Few die, none resign (Quotation)

From Thomas Jefferson Encyclopedia

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==See Also== ==See Also==
*[[No duty the executive had to perform was so trying...(Quotation)]] *[[No duty the executive had to perform was so trying...(Quotation)]]
 +
 +==Further Sources==
 +*Cunningham, Noble E. [http://books.google.com/books?id=7mqHAAAAMAAJ ''The Jeffersonian Republicans in Power: Party Operations, 1801-1809.''] Chapel Hill, NC: UNC Press, 1963. See especially Chapter Two, "The Party and the Patronage: The Initiation of Policy," which discusses at length the political context and meaning of the letter quoted above.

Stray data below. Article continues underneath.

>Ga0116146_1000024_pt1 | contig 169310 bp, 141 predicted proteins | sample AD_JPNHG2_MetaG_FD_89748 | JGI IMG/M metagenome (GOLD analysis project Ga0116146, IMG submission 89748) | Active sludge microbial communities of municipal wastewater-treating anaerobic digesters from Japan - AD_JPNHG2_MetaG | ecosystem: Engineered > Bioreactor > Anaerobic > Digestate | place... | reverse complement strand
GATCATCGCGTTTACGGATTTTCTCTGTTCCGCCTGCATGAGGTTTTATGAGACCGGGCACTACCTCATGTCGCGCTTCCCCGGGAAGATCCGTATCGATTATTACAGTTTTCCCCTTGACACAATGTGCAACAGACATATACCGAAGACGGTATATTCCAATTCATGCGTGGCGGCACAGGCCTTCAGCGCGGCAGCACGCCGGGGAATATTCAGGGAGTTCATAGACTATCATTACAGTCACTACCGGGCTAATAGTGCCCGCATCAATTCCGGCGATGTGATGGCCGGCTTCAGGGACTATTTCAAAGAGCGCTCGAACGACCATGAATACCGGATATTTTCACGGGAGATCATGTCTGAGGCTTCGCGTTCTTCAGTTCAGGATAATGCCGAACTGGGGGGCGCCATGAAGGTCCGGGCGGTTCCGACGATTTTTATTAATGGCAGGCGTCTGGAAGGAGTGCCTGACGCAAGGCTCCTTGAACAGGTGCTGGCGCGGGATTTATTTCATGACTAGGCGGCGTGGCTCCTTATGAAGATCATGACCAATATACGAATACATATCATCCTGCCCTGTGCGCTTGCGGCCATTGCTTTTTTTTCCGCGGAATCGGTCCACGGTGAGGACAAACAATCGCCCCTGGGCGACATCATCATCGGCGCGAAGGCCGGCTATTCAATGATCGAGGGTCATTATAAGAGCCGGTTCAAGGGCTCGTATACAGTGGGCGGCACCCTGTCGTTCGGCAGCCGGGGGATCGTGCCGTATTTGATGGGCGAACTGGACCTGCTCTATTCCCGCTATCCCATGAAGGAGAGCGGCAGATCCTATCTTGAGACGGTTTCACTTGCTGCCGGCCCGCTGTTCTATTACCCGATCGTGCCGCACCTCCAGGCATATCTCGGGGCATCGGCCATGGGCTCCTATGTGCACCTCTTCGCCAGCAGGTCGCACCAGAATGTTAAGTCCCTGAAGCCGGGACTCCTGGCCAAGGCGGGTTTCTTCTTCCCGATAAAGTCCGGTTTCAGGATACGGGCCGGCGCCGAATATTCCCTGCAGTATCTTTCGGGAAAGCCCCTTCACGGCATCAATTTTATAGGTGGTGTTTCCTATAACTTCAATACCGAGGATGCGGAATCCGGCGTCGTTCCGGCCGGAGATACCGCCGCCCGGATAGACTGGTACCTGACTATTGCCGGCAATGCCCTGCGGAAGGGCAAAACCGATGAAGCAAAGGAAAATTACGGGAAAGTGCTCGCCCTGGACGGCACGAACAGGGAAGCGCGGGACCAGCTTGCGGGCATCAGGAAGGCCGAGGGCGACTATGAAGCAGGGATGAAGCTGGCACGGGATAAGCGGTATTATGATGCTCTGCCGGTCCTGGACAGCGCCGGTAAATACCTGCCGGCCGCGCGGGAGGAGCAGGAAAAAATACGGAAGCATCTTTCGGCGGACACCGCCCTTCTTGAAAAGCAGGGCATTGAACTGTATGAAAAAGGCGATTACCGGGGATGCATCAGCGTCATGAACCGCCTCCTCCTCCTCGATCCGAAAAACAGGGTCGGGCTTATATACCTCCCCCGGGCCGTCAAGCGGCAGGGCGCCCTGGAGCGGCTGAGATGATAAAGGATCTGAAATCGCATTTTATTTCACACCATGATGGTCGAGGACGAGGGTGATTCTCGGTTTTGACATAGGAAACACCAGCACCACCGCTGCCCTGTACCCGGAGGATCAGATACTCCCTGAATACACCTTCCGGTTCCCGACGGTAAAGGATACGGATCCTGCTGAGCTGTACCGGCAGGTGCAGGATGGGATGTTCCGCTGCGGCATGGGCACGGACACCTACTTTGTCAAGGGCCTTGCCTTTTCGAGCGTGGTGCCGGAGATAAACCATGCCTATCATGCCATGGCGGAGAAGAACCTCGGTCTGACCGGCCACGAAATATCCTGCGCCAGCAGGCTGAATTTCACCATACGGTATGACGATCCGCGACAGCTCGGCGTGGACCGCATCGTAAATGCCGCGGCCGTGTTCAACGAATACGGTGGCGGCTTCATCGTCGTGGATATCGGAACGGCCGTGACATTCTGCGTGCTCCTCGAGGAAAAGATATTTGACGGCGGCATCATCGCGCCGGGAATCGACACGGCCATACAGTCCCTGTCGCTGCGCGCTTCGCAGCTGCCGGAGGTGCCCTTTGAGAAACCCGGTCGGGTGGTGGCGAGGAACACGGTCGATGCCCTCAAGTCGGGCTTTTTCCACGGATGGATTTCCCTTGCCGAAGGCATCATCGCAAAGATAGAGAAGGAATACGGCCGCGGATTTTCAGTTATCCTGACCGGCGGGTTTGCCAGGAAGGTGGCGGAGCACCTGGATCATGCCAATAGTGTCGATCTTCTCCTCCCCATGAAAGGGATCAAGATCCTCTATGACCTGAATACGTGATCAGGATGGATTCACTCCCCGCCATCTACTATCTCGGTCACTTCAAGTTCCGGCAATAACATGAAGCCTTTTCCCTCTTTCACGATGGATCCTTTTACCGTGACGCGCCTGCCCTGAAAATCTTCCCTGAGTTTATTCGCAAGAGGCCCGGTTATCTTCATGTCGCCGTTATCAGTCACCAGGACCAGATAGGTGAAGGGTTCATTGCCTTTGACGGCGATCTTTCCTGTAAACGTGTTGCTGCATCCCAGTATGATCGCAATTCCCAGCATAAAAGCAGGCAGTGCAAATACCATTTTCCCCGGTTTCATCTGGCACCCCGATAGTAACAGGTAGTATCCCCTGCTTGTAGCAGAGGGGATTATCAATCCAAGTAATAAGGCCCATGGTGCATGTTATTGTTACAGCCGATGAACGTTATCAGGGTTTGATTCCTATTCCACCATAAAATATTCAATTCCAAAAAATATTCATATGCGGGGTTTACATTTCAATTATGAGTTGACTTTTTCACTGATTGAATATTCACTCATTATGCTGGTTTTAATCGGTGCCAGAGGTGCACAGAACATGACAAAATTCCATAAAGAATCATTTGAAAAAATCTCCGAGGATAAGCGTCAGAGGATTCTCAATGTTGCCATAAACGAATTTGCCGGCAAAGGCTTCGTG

[[Category:Famous Quotations]] [[Category:Famous Quotations]]
[[Category:Spurious Quotations]] [[Category:Spurious Quotations]]

Revision as of 13:18, 10 August 2010

"Few die, none resign", is a paraphrase of a statement Thomas Jefferson made in a letter to a group of New Haven, Connecticut merchants in 1801:

"if a due participation of office is a matter of right, how are vacancies to be obtained? those by death are few. by resignation none."[1]

It appears that this shortening of Jefferson's statement has been in use for quite some time. Jefferson's 1801 letter to the New Haven merchants was published in a number of newspapers within a matter of weeks after it was written. By 1836, the phrase was described in one journal as "that remarkable apothegm of Mr. Jefferson."[2]


Footnotes

  1. Jefferson to the New Haven Merchants, Washington, D.C., July 12, 1801, in PTJ, 34:556. Press copy available online from the Library of Congress.
  2. http://books.google.com/books?id=ZKZLAAAAYAAJ&pg=PA41

See Also

Further Sources